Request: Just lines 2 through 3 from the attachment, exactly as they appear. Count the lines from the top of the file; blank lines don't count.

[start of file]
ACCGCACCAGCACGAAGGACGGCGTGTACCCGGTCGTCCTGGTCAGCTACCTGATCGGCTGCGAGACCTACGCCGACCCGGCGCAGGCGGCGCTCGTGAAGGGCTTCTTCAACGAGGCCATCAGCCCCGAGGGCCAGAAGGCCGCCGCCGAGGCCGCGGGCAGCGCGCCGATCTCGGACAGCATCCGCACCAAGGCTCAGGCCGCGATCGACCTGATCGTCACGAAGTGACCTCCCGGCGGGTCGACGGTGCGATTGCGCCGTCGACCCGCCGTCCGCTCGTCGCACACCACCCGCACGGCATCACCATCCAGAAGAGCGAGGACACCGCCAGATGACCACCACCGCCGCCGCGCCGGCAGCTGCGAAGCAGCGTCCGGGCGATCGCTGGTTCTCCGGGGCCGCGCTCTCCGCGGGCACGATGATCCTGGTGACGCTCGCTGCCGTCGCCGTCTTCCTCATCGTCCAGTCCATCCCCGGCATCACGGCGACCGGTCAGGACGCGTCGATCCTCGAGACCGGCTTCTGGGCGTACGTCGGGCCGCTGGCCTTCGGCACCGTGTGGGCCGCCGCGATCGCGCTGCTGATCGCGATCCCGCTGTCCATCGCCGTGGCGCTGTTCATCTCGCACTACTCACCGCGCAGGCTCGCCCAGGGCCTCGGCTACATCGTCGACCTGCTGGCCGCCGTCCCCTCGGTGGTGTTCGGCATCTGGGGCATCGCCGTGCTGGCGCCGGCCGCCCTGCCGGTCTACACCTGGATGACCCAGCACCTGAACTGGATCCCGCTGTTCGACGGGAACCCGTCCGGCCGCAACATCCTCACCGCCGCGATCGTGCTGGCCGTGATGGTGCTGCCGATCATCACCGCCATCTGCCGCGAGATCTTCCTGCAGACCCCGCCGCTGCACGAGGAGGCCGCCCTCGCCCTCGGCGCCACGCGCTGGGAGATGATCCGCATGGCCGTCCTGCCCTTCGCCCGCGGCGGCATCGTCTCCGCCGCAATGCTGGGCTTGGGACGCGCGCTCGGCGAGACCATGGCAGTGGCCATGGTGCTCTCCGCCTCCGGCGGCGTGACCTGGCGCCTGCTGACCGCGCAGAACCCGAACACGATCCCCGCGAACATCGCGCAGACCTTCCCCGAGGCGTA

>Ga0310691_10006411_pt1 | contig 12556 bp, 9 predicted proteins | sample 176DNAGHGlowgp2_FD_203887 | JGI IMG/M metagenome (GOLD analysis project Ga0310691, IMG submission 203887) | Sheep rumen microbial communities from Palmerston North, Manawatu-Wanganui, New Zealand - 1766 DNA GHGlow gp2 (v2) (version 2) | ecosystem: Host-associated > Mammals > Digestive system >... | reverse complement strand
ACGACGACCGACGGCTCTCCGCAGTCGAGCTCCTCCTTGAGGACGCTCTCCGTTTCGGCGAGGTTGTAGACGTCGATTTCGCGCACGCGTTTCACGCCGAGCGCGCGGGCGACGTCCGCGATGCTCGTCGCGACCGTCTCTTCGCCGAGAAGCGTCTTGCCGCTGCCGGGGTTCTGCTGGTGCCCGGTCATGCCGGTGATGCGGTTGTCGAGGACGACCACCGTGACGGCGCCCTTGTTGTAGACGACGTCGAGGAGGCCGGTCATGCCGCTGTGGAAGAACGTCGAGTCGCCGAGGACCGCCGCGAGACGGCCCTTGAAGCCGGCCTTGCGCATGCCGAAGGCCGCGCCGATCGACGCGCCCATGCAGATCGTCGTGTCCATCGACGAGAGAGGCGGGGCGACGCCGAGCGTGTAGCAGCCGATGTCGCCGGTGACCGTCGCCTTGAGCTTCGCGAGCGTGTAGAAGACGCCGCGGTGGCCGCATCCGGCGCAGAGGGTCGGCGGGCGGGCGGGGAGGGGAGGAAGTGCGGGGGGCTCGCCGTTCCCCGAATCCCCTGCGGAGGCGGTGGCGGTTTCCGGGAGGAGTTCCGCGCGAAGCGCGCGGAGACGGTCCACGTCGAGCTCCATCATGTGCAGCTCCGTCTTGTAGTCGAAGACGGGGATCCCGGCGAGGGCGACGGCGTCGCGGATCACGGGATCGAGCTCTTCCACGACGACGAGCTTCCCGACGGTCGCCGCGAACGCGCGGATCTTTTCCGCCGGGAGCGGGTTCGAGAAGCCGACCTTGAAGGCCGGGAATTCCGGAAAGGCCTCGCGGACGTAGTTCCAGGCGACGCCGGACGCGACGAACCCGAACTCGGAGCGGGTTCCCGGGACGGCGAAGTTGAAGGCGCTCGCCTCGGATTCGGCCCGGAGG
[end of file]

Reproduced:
>Ga0310691_10006411_pt1 | contig 12556 bp, 9 predicted proteins | sample 176DNAGHGlowgp2_FD_203887 | JGI IMG/M metagenome (GOLD analysis project Ga0310691, IMG submission 203887) | Sheep rumen microbial communities from Palmerston North, Manawatu-Wanganui, New Zealand - 1766 DNA GHGlow gp2 (v2) (version 2) | ecosystem: Host-associated > Mammals > Digestive system >... | reverse complement strand
ACGACGACCGACGGCTCTCCGCAGTCGAGCTCCTCCTTGAGGACGCTCTCCGTTTCGGCGAGGTTGTAGACGTCGATTTCGCGCACGCGTTTCACGCCGAGCGCGCGGGCGACGTCCGCGATGCTCGTCGCGACCGTCTCTTCGCCGAGAAGCGTCTTGCCGCTGCCGGGGTTCTGCTGGTGCCCGGTCATGCCGGTGATGCGGTTGTCGAGGACGACCACCGTGACGGCGCCCTTGTTGTAGACGACGTCGAGGAGGCCGGTCATGCCGCTGTGGAAGAACGTCGAGTCGCCGAGGACCGCCGCGAGACGGCCCTTGAAGCCGGCCTTGCGCATGCCGAAGGCCGCGCCGATCGACGCGCCCATGCAGATCGTCGTGTCCATCGACGAGAGAGGCGGGGCGACGCCGAGCGTGTAGCAGCCGATGTCGCCGGTGACCGTCGCCTTGAGCTTCGCGAGCGTGTAGAAGACGCCGCGGTGGCCGCATCCGGCGCAGAGGGTCGGCGGGCGGGCGGGGAGGGGAGGAAGTGCGGGGGGCTCGCCGTTCCCCGAATCCCCTGCGGAGGCGGTGGCGGTTTCCGGGAGGAGTTCCGCGCGAAGCGCGCGGAGACGGTCCACGTCGAGCTCCATCATGTGCAGCTCCGTCTTGTAGTCGAAGACGGGGATCCCGGCGAGGGCGACGGCGTCGCGGATCACGGGATCGAGCTCTTCCACGACGACGAGCTTCCCGACGGTCGCCGCGAACGCGCGGATCTTTTCCGCCGGGAGCGGGTTCGAGAAGCCGACCTTGAAGGCCGGGAATTCCGGAAAGGCCTCGCGGACGTAGTTCCAGGCGACGCCGGACGCGACGAACCCGAACTCGGAGCGGGTTCCCGGGACGGCGAAGTTGAAGGCGCTCGCCTCGGATTCGGCCCGGAGG